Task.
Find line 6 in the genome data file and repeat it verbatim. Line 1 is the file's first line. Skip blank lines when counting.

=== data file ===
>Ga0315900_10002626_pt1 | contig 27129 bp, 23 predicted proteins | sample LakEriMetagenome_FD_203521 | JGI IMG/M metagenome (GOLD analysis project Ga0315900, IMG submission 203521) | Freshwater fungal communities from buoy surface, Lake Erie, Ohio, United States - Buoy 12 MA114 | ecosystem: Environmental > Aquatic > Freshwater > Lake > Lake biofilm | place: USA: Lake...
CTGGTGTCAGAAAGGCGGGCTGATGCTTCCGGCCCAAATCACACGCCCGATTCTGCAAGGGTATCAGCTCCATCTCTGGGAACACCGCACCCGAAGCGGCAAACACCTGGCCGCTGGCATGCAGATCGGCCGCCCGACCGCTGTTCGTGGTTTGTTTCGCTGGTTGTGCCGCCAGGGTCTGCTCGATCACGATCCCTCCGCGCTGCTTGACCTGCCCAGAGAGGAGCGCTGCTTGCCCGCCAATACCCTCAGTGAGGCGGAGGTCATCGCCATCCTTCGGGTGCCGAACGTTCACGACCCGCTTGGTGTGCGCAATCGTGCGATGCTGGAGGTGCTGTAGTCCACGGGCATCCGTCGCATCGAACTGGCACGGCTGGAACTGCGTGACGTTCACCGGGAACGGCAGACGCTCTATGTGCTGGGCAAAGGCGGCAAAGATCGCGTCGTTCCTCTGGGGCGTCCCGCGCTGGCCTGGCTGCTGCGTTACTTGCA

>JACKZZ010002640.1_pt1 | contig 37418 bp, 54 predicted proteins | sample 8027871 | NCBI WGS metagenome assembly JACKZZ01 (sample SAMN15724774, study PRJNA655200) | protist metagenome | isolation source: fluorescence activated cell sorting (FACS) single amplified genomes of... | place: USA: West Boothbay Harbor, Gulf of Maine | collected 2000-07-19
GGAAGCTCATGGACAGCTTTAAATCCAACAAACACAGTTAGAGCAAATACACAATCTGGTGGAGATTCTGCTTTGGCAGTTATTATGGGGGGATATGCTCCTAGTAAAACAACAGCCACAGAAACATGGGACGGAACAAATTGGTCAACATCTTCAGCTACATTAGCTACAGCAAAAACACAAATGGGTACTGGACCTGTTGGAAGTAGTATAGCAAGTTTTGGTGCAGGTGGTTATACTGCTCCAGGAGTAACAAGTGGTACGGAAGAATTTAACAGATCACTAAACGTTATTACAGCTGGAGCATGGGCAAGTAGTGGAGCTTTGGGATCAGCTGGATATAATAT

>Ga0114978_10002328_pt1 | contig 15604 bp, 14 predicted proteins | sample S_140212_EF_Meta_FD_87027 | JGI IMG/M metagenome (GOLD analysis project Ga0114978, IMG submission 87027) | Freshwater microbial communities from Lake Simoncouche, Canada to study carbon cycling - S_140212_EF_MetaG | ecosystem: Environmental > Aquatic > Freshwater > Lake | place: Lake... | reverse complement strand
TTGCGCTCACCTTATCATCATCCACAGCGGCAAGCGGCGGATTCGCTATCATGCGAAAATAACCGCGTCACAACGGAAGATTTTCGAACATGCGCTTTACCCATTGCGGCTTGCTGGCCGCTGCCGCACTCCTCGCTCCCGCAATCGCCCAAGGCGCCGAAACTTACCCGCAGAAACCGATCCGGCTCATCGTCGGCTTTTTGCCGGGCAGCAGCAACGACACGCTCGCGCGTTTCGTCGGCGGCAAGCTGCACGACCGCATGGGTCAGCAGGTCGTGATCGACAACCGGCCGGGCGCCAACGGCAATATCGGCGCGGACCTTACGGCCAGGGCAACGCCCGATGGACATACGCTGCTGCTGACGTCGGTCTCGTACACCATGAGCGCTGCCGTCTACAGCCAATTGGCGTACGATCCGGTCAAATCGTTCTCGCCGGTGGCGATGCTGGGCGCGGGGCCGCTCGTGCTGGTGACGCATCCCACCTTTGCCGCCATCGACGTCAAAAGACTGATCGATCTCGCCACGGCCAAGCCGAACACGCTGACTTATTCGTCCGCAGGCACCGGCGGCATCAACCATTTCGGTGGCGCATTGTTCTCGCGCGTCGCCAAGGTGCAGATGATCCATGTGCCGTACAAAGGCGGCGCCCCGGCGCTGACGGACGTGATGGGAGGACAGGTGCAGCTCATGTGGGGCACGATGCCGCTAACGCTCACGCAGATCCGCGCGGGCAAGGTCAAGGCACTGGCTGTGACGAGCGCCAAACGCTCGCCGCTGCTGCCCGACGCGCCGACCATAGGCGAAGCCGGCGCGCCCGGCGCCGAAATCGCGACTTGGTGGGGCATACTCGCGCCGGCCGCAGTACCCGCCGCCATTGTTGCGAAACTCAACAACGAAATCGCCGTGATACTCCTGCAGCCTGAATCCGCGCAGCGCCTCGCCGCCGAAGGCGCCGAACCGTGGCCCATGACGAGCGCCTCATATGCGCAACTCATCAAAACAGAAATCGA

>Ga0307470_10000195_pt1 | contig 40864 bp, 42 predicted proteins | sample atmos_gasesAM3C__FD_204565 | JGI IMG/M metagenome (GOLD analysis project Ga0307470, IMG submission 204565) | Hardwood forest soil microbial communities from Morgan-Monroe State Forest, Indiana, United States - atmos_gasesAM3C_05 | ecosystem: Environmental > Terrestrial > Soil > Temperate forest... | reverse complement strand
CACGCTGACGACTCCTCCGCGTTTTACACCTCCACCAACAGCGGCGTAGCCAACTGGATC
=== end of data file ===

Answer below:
TTGCGCTCACCTTATCATCATCCACAGCGGCAAGCGGCGGATTCGCTATCATGCGAAAATAACCGCGTCACAACGGAAGATTTTCGAACATGCGCTTTACCCATTGCGGCTTGCTGGCCGCTGCCGCACTCCTCGCTCCCGCAATCGCCCAAGGCGCCGAAACTTACCCGCAGAAACCGATCCGGCTCATCGTCGGCTTTTTGCCGGGCAGCAGCAACGACACGCTCGCGCGTTTCGTCGGCGGCAAGCTGCACGACCGCATGGGTCAGCAGGTCGTGATCGACAACCGGCCGGGCGCCAACGGCAATATCGGCGCGGACCTTACGGCCAGGGCAACGCCCGATGGACATACGCTGCTGCTGACGTCGGTCTCGTACACCATGAGCGCTGCCGTCTACAGCCAATTGGCGTACGATCCGGTCAAATCGTTCTCGCCGGTGGCGATGCTGGGCGCGGGGCCGCTCGTGCTGGTGACGCATCCCACCTTTGCCGCCATCGACGTCAAAAGACTGATCGATCTCGCCACGGCCAAGCCGAACACGCTGACTTATTCGTCCGCAGGCACCGGCGGCATCAACCATTTCGGTGGCGCATTGTTCTCGCGCGTCGCCAAGGTGCAGATGATCCATGTGCCGTACAAAGGCGGCGCCCCGGCGCTGACGGACGTGATGGGAGGACAGGTGCAGCTCATGTGGGGCACGATGCCGCTAACGCTCACGCAGATCCGCGCGGGCAAGGTCAAGGCACTGGCTGTGACGAGCGCCAAACGCTCGCCGCTGCTGCCCGACGCGCCGACCATAGGCGAAGCCGGCGCGCCCGGCGCCGAAATCGCGACTTGGTGGGGCATACTCGCGCCGGCCGCAGTACCCGCCGCCATTGTTGCGAAACTCAACAACGAAATCGCCGTGATACTCCTGCAGCCTGAATCCGCGCAGCGCCTCGCCGCCGAAGGCGCCGAACCGTGGCCCATGACGAGCGCCTCATATGCGCAACTCATCAAAACAGAAATCGA